Strike Corps Headquarters versus Integrated Battle Groups under Theatres?
The much-referred division/independent brigade sized ‘Integrated Battle Groups’ is a concept tried in many exercises in the recent past with adequate media coverage, but there is a need for all such forces to operate under offensive Corps Headquarters, tasked for offensive role in adversary’s territory, so that they are oriented, trained and equipped accordingly, which is a time-consuming process. Historical experience of operations in these areas indicates that the theatre commanders by virtue of such long borders and wide span of control,had a tendency to manage their defensive posture as a higher priority.
To create a deterrence and not be reactive, India needs to inculcate offensive thinking to be looking for objectives into adversary’s territory and planning for posturing ready to exploit an window of opportunity.The logistics requirements and equipment profiling of an offensive corps has to be much different in terms of light tanks, guns, clothing and other equipment.It needs detailed planning and earmarking resources, which IBG’s are not designed to handle, and Theatre Headquarters will find it difficult to concentrate on offensive build up,due to large span of control.
The Mountain Strike Corps will pick up objectives across LAC, capable of threatening its vital objectives. There may be a need to pre locate elements of such offensive corps to minimize the acclimatization requirements and to cut short the mobilization timings.It is therefore recommended that the Mountain Strike Corps must be developed with Corps Headquarters, IBG and other components as part of it, on priority.This will impose required cost on China, making settlement of LAC/border issue a better option than not doing so.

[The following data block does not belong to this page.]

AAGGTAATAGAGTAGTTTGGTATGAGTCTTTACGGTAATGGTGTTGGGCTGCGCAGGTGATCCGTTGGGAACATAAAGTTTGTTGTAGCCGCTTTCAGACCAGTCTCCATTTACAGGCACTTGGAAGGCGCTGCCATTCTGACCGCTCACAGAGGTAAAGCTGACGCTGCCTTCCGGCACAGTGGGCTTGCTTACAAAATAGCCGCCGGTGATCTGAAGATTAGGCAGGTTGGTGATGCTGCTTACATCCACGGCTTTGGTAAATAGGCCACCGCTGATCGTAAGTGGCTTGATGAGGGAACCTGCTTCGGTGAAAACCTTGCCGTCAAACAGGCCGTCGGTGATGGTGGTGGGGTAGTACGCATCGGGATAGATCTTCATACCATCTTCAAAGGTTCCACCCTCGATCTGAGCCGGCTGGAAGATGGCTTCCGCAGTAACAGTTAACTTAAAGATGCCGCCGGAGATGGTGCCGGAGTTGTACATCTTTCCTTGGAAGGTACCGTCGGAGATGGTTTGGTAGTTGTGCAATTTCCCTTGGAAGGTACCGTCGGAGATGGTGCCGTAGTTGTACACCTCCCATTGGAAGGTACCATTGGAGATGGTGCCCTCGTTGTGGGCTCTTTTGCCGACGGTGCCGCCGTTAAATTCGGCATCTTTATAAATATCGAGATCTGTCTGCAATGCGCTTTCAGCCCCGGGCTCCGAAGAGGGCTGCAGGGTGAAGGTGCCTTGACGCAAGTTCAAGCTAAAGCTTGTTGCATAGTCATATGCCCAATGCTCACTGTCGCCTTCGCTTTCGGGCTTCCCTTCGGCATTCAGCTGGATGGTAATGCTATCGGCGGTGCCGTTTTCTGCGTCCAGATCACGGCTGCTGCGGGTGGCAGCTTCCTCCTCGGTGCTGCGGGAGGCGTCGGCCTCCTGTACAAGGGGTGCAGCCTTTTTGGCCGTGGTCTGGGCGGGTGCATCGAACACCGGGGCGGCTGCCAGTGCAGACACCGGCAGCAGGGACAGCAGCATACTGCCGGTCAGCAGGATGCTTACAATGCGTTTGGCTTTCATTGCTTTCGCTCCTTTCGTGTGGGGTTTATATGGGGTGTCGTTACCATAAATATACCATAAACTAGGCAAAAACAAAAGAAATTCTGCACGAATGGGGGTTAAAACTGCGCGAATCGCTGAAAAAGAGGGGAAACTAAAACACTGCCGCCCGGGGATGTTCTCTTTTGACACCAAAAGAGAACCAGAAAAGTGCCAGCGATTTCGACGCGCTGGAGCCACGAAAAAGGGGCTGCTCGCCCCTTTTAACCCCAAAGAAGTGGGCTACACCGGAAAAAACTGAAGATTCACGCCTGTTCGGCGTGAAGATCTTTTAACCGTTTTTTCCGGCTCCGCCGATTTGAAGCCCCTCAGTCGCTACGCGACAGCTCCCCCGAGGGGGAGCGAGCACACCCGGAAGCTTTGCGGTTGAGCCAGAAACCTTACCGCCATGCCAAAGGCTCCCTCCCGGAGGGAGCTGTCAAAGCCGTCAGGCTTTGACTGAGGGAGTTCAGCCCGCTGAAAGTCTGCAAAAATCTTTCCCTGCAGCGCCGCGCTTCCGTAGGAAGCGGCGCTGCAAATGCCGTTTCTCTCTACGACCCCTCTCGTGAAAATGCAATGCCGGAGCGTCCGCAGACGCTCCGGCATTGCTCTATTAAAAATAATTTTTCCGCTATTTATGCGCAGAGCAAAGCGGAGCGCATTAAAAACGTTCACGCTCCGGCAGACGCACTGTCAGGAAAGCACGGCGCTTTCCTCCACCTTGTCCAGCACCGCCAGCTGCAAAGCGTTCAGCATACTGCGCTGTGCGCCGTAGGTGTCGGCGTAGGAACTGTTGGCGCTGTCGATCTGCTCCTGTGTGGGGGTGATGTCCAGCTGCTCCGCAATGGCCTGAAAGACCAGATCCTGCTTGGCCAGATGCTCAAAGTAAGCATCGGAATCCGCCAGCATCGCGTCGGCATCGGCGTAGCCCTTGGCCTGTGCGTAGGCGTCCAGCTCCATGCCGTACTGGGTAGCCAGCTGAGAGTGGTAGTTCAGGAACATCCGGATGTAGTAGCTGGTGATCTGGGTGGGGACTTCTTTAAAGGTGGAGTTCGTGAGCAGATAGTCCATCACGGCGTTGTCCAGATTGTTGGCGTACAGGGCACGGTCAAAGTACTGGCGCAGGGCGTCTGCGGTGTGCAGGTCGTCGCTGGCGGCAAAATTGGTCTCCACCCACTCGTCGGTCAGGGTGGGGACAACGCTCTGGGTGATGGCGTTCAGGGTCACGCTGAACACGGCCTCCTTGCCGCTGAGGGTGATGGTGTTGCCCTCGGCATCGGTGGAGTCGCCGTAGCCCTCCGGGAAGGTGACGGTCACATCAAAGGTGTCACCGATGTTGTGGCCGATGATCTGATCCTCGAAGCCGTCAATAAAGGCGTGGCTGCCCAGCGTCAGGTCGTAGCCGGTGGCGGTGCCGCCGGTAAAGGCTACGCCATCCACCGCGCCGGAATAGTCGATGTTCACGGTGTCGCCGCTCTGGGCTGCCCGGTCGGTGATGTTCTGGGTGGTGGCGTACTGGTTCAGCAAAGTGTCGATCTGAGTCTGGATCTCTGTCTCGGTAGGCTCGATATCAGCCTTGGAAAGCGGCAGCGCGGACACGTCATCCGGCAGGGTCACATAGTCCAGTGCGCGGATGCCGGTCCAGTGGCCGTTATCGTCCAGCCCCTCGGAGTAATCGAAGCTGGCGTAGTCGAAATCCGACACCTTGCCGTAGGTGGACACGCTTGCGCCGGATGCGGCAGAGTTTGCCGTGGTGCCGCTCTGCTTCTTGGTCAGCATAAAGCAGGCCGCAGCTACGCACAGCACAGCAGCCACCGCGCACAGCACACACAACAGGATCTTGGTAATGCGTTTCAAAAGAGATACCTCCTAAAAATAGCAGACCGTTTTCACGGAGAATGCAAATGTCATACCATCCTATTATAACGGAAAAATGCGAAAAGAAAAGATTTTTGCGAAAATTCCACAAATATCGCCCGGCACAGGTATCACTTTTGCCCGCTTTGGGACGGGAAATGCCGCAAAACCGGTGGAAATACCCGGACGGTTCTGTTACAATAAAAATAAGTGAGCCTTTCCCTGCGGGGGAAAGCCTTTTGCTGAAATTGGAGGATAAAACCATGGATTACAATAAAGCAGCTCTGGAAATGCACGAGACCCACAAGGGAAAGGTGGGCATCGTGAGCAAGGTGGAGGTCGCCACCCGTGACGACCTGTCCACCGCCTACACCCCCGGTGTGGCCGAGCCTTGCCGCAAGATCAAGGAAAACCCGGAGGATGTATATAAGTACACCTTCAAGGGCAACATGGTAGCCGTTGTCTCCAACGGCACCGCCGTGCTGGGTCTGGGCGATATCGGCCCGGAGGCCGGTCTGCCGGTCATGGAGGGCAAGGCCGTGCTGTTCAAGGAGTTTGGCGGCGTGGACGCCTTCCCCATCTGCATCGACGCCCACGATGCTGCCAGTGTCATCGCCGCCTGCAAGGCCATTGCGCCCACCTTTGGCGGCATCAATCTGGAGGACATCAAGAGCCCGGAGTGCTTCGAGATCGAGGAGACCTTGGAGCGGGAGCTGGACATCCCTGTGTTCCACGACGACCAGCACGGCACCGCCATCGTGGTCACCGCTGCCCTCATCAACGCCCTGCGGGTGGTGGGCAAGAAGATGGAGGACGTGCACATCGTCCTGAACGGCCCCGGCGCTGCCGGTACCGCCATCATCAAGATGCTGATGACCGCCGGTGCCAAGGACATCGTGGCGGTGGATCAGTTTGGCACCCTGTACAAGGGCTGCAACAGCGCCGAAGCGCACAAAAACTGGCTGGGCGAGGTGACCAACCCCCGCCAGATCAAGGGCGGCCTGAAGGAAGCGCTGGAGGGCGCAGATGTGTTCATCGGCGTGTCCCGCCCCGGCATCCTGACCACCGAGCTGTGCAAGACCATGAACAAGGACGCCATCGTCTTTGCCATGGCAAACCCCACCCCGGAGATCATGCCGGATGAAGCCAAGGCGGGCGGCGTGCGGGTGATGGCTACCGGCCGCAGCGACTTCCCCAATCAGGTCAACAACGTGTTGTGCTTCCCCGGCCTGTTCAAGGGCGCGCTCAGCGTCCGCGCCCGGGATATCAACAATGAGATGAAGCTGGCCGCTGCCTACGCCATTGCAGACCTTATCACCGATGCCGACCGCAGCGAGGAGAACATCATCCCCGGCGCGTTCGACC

Future Military Strategy in Dealing with Aggressive China
India needs to adopt multi-pronged strategy to include military, economic, diplomatic and other elements of power. Preparing for ‘Two Front War’ for India is not a choice, but a compulsion, although it may/may not happen. The only way to avoid ‘Two Front War’ for India, is to convince the potential adversaries that it is capable of fighting it successfully and posing multiple front for China. This convincing has to be backed by building capability to do so. India seems to be working on it, fast tracking procurements and boosting indigenous production of necessary equipment through ‘Atma Nirbhar Bharat’, besides a tough stance by Forces on borders. India needs to be prepared to pose a threat to Chinese vulnerabilities in maritime domain in collaboration with Quad and other friendly navies. The overall strategic approach has to be proactive at tactical, operational as well as strategic level.